The District Court in a memorandum, part of which is appended in the margin,1 held that appellant did not produce a purchaser willing and able to buy upon the terms laid down by appellee and dismissed the complaint. We think the judgment must be affirmed.
Appellant's contention that this case was required to go to the jury is based upon loose statements by appellee, such as that he was generally satisfied and that a deal to sell the stock had been secured by appellant. But appellant's obligation was not satisfied unless he did more than generally to satisfy the appellee. If on the undisputed facts no contract was secured conforming to the terms laid down by appellee and never withdrawn and if no purchaser was secured ready, able and willing to buy, the judge was required to take the case from the jury.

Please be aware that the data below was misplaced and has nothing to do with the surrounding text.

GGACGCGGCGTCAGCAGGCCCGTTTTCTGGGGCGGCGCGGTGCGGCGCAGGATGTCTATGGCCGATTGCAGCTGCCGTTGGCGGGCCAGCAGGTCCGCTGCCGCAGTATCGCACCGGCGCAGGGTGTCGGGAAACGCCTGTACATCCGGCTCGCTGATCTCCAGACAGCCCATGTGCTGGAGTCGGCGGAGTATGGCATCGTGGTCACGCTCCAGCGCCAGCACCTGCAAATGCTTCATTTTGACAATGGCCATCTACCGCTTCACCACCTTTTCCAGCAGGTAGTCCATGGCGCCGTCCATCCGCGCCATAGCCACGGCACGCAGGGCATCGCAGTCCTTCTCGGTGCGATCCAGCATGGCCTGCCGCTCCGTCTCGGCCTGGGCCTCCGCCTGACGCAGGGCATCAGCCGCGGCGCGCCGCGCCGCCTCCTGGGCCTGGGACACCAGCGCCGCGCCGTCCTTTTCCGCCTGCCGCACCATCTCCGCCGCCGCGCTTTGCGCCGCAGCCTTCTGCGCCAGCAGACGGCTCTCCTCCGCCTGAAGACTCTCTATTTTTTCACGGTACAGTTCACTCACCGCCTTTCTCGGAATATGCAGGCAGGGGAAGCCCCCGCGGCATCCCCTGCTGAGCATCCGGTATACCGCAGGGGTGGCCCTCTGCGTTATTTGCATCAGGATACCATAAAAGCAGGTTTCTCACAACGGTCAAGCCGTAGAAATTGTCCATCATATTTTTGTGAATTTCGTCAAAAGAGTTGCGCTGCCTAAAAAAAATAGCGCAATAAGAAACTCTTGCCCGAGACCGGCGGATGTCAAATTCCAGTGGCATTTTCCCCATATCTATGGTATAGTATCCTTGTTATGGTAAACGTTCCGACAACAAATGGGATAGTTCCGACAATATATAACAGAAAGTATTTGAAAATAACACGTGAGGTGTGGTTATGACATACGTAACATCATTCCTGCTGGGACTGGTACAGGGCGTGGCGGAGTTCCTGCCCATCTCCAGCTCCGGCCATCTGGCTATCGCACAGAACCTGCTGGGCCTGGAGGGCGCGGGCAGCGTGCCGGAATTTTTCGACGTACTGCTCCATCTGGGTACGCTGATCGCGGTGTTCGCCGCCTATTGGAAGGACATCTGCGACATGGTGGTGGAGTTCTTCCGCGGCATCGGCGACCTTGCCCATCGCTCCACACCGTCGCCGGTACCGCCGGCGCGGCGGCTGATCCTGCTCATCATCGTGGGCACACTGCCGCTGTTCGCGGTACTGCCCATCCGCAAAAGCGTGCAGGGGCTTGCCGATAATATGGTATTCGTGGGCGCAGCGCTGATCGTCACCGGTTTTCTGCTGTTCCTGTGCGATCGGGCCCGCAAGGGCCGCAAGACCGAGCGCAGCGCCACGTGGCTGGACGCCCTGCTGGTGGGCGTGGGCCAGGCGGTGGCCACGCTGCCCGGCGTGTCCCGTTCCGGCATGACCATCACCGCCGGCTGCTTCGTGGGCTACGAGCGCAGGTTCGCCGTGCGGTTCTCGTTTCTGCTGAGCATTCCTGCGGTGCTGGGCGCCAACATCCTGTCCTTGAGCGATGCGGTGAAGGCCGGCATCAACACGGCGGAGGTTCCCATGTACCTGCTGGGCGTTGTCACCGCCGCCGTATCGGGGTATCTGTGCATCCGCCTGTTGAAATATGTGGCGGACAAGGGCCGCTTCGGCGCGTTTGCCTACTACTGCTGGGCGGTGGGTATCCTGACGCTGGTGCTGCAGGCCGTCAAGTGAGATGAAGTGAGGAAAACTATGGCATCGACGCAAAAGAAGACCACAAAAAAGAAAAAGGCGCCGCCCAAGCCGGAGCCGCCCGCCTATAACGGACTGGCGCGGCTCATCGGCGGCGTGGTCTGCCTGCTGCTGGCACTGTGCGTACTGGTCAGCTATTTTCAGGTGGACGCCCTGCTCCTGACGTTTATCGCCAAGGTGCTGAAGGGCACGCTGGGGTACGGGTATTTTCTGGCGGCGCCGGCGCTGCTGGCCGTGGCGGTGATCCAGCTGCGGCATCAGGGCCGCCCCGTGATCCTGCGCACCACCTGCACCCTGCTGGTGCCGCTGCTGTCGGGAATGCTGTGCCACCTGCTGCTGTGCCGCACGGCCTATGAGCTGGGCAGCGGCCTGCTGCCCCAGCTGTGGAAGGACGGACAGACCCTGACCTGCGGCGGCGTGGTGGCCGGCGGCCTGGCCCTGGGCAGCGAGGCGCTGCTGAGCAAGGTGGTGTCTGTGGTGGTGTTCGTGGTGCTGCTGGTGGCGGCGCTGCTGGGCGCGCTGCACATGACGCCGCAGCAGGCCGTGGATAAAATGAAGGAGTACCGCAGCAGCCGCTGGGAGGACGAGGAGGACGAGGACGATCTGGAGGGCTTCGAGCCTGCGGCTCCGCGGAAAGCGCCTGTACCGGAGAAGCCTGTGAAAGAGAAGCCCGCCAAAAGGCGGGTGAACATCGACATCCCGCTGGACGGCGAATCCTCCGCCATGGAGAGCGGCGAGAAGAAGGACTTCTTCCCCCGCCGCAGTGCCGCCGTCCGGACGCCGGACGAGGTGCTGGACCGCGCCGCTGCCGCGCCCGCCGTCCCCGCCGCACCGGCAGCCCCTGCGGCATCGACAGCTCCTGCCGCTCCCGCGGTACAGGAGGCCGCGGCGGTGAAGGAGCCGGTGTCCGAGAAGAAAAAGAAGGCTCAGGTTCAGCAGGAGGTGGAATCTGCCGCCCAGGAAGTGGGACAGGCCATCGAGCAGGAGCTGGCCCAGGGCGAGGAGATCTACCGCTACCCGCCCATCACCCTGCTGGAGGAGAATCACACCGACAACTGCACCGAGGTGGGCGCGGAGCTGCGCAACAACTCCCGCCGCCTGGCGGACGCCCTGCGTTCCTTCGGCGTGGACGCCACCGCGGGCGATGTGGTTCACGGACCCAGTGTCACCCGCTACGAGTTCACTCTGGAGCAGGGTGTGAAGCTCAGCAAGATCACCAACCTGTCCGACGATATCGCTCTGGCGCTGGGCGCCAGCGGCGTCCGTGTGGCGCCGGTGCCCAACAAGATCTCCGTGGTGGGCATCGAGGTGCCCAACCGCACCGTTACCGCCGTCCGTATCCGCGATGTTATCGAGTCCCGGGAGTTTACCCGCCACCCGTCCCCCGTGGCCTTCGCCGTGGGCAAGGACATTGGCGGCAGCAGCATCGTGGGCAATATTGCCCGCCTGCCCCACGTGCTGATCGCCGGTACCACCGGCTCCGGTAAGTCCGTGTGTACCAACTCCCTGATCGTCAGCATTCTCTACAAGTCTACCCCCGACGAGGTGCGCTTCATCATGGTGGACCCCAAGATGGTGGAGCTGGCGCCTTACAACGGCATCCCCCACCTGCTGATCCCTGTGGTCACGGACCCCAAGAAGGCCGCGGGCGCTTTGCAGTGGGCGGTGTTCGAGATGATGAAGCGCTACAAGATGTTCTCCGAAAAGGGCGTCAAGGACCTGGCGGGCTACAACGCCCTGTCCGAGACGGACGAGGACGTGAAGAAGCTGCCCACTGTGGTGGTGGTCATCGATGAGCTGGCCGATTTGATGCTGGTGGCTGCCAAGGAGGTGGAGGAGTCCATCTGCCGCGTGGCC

Appellee's principal terms which were a condition of the sale and were never changed were: (1) that the price should be $2,500,000; (2) that the operation should be subject to his complete control through a long-term employment contract in which he should direct the operation and the protection of his organization. In the contract submitted by Hardin appellee's term of employment and the amount of his salary were not fixed; his office was not defined. Hardin stated that appellee could have anything "within reason;" but this is not a legally enforceable contract term. What is within reason to one person may be totally unreasonable to another and this statement had no legal force and effect. As to control, this was proposed to be obtained by appellee's choosing a minority of the directors and choosing the remaining majority from the Institute's own directors. In view of these undisputed facts the District Court correctly found that Hardin's propositions on behalf of the Institute constituted a counteroffer differing so substantially from appellee's proposal that it could not be considered an acceptance. Cf. Rowe v. Shilby, 86 U.S.App.D.C. 74, 179 F.2d 807, 18 A.L.R.2d 373.